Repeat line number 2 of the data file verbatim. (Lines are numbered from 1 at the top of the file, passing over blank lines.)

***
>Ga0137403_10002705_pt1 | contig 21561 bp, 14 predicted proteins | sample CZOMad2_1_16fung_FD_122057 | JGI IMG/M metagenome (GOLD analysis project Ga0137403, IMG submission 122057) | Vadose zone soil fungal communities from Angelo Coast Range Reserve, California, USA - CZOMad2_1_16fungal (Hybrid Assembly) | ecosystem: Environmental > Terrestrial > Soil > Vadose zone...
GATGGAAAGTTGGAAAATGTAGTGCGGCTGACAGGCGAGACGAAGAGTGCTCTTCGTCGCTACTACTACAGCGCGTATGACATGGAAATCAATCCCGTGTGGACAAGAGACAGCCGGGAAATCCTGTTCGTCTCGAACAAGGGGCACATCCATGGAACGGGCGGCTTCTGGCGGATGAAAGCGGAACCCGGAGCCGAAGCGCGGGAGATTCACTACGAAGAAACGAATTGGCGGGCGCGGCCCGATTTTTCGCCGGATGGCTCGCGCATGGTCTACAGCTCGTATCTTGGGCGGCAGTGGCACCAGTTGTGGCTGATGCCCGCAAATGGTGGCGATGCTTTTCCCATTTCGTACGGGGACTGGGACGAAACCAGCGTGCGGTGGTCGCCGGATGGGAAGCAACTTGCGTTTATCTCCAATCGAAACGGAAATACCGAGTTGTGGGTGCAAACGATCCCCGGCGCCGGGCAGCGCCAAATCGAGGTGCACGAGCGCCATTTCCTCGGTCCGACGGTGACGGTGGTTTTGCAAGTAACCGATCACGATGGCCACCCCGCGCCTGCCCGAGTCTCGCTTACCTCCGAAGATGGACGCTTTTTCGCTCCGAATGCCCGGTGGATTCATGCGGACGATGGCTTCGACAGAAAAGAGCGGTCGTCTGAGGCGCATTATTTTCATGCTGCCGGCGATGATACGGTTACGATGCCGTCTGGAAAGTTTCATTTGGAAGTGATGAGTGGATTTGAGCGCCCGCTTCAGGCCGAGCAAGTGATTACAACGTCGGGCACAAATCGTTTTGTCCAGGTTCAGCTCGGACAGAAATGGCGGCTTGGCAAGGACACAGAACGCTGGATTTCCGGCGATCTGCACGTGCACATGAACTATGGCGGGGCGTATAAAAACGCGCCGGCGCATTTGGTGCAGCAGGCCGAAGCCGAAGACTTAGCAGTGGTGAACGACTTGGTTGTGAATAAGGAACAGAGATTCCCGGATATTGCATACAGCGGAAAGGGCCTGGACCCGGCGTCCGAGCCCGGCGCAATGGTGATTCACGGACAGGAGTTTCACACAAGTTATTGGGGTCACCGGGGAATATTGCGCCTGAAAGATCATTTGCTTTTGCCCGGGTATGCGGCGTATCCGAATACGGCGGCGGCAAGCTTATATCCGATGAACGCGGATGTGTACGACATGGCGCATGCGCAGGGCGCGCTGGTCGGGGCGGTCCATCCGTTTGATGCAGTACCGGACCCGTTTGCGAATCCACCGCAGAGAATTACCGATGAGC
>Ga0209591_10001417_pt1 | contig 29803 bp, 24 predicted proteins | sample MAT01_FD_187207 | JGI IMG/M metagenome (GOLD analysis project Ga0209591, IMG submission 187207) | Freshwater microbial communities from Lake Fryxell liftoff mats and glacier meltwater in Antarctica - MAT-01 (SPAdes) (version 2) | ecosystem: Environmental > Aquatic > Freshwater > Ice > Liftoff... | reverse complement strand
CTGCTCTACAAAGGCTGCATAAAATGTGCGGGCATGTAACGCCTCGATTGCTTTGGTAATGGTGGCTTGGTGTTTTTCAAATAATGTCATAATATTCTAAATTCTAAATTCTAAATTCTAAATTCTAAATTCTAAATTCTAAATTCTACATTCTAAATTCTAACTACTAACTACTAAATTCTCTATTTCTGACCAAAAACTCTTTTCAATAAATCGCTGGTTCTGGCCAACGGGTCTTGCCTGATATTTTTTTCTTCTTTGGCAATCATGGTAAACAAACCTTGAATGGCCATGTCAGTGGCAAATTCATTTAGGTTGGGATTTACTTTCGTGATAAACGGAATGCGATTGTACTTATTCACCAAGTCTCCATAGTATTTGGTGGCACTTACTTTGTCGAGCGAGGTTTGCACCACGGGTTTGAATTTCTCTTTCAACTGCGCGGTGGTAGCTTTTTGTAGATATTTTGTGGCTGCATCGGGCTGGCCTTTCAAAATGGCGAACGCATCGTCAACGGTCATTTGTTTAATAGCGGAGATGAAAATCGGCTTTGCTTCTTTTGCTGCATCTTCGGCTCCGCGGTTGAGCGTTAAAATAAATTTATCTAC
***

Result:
GATGGAAAGTTGGAAAATGTAGTGCGGCTGACAGGCGAGACGAAGAGTGCTCTTCGTCGCTACTACTACAGCGCGTATGACATGGAAATCAATCCCGTGTGGACAAGAGACAGCCGGGAAATCCTGTTCGTCTCGAACAAGGGGCACATCCATGGAACGGGCGGCTTCTGGCGGATGAAAGCGGAACCCGGAGCCGAAGCGCGGGAGATTCACTACGAAGAAACGAATTGGCGGGCGCGGCCCGATTTTTCGCCGGATGGCTCGCGCATGGTCTACAGCTCGTATCTTGGGCGGCAGTGGCACCAGTTGTGGCTGATGCCCGCAAATGGTGGCGATGCTTTTCCCATTTCGTACGGGGACTGGGACGAAACCAGCGTGCGGTGGTCGCCGGATGGGAAGCAACTTGCGTTTATCTCCAATCGAAACGGAAATACCGAGTTGTGGGTGCAAACGATCCCCGGCGCCGGGCAGCGCCAAATCGAGGTGCACGAGCGCCATTTCCTCGGTCCGACGGTGACGGTGGTTTTGCAAGTAACCGATCACGATGGCCACCCCGCGCCTGCCCGAGTCTCGCTTACCTCCGAAGATGGACGCTTTTTCGCTCCGAATGCCCGGTGGATTCATGCGGACGATGGCTTCGACAGAAAAGAGCGGTCGTCTGAGGCGCATTATTTTCATGCTGCCGGCGATGATACGGTTACGATGCCGTCTGGAAAGTTTCATTTGGAAGTGATGAGTGGATTTGAGCGCCCGCTTCAGGCCGAGCAAGTGATTACAACGTCGGGCACAAATCGTTTTGTCCAGGTTCAGCTCGGACAGAAATGGCGGCTTGGCAAGGACACAGAACGCTGGATTTCCGGCGATCTGCACGTGCACATGAACTATGGCGGGGCGTATAAAAACGCGCCGGCGCATTTGGTGCAGCAGGCCGAAGCCGAAGACTTAGCAGTGGTGAACGACTTGGTTGTGAATAAGGAACAGAGATTCCCGGATATTGCATACAGCGGAAAGGGCCTGGACCCGGCGTCCGAGCCCGGCGCAATGGTGATTCACGGACAGGAGTTTCACACAAGTTATTGGGGTCACCGGGGAATATTGCGCCTGAAAGATCATTTGCTTTTGCCCGGGTATGCGGCGTATCCGAATACGGCGGCGGCAAGCTTATATCCGATGAACGCGGATGTGTACGACATGGCGCATGCGCAGGGCGCGCTGGTCGGGGCGGTCCATCCGTTTGATGCAGTACCGGACCCGTTTGCGAATCCACCGCAGAGAATTACCGATGAGC